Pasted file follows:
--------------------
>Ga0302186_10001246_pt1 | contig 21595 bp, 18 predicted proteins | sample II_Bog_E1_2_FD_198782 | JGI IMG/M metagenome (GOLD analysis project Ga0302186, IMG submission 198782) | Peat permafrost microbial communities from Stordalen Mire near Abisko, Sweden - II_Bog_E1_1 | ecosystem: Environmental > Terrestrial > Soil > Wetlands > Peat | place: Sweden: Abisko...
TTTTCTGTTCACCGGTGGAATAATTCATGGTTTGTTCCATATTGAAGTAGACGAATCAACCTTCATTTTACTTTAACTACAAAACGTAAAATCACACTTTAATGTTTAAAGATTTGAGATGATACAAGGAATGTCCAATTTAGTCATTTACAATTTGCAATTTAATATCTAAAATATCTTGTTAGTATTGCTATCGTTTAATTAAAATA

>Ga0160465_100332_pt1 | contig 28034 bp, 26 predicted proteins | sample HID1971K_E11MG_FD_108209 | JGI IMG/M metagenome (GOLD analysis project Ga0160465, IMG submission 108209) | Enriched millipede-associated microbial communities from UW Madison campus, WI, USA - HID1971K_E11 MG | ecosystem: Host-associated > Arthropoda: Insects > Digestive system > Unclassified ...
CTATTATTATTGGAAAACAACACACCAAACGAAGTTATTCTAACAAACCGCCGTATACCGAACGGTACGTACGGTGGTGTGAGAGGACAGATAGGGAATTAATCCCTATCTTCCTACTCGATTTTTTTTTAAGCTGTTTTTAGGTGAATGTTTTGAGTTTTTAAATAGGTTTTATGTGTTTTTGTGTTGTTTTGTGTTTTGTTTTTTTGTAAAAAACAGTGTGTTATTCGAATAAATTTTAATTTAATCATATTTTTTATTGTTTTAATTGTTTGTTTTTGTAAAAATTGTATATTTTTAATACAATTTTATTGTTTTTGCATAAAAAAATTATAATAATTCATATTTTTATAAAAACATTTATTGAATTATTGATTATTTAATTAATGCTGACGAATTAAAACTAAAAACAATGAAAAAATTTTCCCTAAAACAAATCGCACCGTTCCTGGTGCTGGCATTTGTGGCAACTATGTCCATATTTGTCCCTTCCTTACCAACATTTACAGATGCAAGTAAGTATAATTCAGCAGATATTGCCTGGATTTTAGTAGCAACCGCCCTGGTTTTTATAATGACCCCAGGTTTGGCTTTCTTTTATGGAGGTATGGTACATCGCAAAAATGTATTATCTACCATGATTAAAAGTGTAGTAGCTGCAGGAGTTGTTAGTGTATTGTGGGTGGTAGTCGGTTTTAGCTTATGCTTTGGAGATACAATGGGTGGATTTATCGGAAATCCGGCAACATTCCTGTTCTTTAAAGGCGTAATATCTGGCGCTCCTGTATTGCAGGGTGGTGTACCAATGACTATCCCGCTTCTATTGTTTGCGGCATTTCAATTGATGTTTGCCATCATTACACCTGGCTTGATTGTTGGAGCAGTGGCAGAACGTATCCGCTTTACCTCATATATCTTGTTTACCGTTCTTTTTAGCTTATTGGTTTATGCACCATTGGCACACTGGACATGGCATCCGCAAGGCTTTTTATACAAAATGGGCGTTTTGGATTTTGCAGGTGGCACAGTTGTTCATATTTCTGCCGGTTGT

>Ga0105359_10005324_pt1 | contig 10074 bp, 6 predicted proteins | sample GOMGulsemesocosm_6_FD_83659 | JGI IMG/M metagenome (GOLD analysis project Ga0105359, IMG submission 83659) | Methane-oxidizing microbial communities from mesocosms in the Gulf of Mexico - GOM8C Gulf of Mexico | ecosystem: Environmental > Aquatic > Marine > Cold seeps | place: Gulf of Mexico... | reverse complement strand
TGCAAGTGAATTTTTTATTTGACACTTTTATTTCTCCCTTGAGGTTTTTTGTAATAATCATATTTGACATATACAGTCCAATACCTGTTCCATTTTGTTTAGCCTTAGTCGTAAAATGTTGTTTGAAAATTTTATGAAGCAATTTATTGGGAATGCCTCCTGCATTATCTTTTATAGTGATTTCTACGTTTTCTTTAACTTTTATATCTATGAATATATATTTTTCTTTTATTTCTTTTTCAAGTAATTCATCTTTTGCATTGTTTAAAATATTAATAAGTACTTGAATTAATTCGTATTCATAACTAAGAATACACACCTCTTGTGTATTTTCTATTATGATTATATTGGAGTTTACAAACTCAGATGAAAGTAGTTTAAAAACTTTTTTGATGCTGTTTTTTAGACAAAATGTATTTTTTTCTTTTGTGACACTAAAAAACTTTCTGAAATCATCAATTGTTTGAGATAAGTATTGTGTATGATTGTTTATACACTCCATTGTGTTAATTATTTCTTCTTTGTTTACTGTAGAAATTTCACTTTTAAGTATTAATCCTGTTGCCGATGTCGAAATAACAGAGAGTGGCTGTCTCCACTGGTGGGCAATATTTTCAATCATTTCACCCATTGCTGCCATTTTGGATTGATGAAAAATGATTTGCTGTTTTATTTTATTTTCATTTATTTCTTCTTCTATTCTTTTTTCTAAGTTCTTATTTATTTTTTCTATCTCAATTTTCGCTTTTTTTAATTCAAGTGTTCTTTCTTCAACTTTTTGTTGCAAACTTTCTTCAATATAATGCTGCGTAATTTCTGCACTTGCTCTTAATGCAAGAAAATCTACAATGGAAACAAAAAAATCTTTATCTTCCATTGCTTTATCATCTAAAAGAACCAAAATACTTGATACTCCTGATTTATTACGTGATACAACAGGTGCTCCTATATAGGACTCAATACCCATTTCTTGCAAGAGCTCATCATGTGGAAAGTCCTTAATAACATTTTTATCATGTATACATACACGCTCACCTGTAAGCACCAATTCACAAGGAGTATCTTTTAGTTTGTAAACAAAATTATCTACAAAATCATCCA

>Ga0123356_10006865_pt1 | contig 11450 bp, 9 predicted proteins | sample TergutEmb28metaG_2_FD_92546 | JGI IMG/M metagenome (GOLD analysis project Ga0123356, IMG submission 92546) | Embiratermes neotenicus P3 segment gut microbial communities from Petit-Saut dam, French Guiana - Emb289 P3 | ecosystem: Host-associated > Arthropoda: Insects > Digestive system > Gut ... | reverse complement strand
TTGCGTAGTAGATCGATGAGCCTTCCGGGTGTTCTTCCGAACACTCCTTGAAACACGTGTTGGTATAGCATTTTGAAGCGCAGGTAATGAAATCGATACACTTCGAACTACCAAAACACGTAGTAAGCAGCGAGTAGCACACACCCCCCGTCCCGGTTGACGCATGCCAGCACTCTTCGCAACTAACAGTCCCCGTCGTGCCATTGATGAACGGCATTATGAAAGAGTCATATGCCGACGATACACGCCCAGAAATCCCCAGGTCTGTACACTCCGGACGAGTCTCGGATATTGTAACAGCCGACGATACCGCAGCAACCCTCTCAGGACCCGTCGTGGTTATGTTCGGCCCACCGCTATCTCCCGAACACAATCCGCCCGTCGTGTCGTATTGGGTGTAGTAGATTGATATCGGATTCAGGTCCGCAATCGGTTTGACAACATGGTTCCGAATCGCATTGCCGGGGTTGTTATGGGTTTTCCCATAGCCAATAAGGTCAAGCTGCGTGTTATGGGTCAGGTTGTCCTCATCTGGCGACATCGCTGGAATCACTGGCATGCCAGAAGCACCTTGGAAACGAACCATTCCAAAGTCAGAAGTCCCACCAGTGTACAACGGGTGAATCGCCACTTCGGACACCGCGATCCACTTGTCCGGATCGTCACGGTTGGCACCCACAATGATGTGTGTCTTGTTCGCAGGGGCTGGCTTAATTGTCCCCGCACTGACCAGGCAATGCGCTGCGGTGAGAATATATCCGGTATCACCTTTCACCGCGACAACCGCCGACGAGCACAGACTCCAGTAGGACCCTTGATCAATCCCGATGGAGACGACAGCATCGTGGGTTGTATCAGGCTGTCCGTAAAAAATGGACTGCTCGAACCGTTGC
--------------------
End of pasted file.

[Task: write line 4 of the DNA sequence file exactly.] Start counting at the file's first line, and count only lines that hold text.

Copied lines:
CTATTATTATTGGAAAACAACACACCAAACGAAGTTATTCTAACAAACCGCCGTATACCGAACGGTACGTACGGTGGTGTGAGAGGACAGATAGGGAATTAATCCCTATCTTCCTACTCGATTTTTTTTTAAGCTGTTTTTAGGTGAATGTTTTGAGTTTTTAAATAGGTTTTATGTGTTTTTGTGTTGTTTTGTGTTTTGTTTTTTTGTAAAAAACAGTGTGTTATTCGAATAAATTTTAATTTAATCATATTTTTTATTGTTTTAATTGTTTGTTTTTGTAAAAATTGTATATTTTTAATACAATTTTATTGTTTTTGCATAAAAAAATTATAATAATTCATATTTTTATAAAAACATTTATTGAATTATTGATTATTTAATTAATGCTGACGAATTAAAACTAAAAACAATGAAAAAATTTTCCCTAAAACAAATCGCACCGTTCCTGGTGCTGGCATTTGTGGCAACTATGTCCATATTTGTCCCTTCCTTACCAACATTTACAGATGCAAGTAAGTATAATTCAGCAGATATTGCCTGGATTTTAGTAGCAACCGCCCTGGTTTTTATAATGACCCCAGGTTTGGCTTTCTTTTATGGAGGTATGGTACATCGCAAAAATGTATTATCTACCATGATTAAAAGTGTAGTAGCTGCAGGAGTTGTTAGTGTATTGTGGGTGGTAGTCGGTTTTAGCTTATGCTTTGGAGATACAATGGGTGGATTTATCGGAAATCCGGCAACATTCCTGTTCTTTAAAGGCGTAATATCTGGCGCTCCTGTATTGCAGGGTGGTGTACCAATGACTATCCCGCTTCTATTGTTTGCGGCATTTCAATTGATGTTTGCCATCATTACACCTGGCTTGATTGTTGGAGCAGTGGCAGAACGTATCCGCTTTACCTCATATATCTTGTTTACCGTTCTTTTTAGCTTATTGGTTTATGCACCATTGGCACACTGGACATGGCATCCGCAAGGCTTTTTATACAAAATGGGCGTTTTGGATTTTGCAGGTGGCACAGTTGTTCATATTTCTGCCGGTTGT